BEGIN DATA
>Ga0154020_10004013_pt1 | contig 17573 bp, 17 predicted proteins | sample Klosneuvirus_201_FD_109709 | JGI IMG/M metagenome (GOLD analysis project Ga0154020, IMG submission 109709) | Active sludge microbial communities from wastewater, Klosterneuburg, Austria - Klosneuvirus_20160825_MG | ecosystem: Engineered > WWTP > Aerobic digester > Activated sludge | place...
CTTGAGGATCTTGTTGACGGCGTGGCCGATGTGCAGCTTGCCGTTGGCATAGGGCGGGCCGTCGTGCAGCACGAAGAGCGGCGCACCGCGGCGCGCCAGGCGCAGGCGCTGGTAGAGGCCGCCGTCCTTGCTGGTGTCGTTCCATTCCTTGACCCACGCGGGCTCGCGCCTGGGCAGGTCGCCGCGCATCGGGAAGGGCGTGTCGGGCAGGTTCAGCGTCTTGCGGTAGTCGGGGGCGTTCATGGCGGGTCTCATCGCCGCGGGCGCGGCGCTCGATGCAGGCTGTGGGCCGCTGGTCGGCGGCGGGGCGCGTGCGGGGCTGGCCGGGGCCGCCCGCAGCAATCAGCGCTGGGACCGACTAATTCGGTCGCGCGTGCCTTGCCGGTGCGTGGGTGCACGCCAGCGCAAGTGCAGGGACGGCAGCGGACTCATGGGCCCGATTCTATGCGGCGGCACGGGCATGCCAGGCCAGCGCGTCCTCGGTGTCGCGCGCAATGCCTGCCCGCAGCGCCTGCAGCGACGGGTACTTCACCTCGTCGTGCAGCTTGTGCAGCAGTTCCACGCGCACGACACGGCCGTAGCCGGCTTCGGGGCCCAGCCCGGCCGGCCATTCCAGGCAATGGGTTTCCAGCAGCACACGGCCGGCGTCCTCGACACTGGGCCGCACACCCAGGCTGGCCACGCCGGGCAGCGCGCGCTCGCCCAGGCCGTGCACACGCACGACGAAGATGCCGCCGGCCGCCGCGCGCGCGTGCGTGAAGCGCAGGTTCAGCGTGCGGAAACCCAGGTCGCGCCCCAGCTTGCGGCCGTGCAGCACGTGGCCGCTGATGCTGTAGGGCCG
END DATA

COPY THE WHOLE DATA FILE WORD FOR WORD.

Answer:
>Ga0154020_10004013_pt1 | contig 17573 bp, 17 predicted proteins | sample Klosneuvirus_201_FD_109709 | JGI IMG/M metagenome (GOLD analysis project Ga0154020, IMG submission 109709) | Active sludge microbial communities from wastewater, Klosterneuburg, Austria - Klosneuvirus_20160825_MG | ecosystem: Engineered > WWTP > Aerobic digester > Activated sludge | place...
CTTGAGGATCTTGTTGACGGCGTGGCCGATGTGCAGCTTGCCGTTGGCATAGGGCGGGCCGTCGTGCAGCACGAAGAGCGGCGCACCGCGGCGCGCCAGGCGCAGGCGCTGGTAGAGGCCGCCGTCCTTGCTGGTGTCGTTCCATTCCTTGACCCACGCGGGCTCGCGCCTGGGCAGGTCGCCGCGCATCGGGAAGGGCGTGTCGGGCAGGTTCAGCGTCTTGCGGTAGTCGGGGGCGTTCATGGCGGGTCTCATCGCCGCGGGCGCGGCGCTCGATGCAGGCTGTGGGCCGCTGGTCGGCGGCGGGGCGCGTGCGGGGCTGGCCGGGGCCGCCCGCAGCAATCAGCGCTGGGACCGACTAATTCGGTCGCGCGTGCCTTGCCGGTGCGTGGGTGCACGCCAGCGCAAGTGCAGGGACGGCAGCGGACTCATGGGCCCGATTCTATGCGGCGGCACGGGCATGCCAGGCCAGCGCGTCCTCGGTGTCGCGCGCAATGCCTGCCCGCAGCGCCTGCAGCGACGGGTACTTCACCTCGTCGTGCAGCTTGTGCAGCAGTTCCACGCGCACGACACGGCCGTAGCCGGCTTCGGGGCCCAGCCCGGCCGGCCATTCCAGGCAATGGGTTTCCAGCAGCACACGGCCGGCGTCCTCGACACTGGGCCGCACACCCAGGCTGGCCACGCCGGGCAGCGCGCGCTCGCCCAGGCCGTGCACACGCACGACGAAGATGCCGCCGGCCGCCGCGCGCGCGTGCGTGAAGCGCAGGTTCAGCGTGCGGAAACCCAGGTCGCGCCCCAGCTTGCGGCCGTGCAGCACGTGGCCGCTGATGCTGTAGGGCCG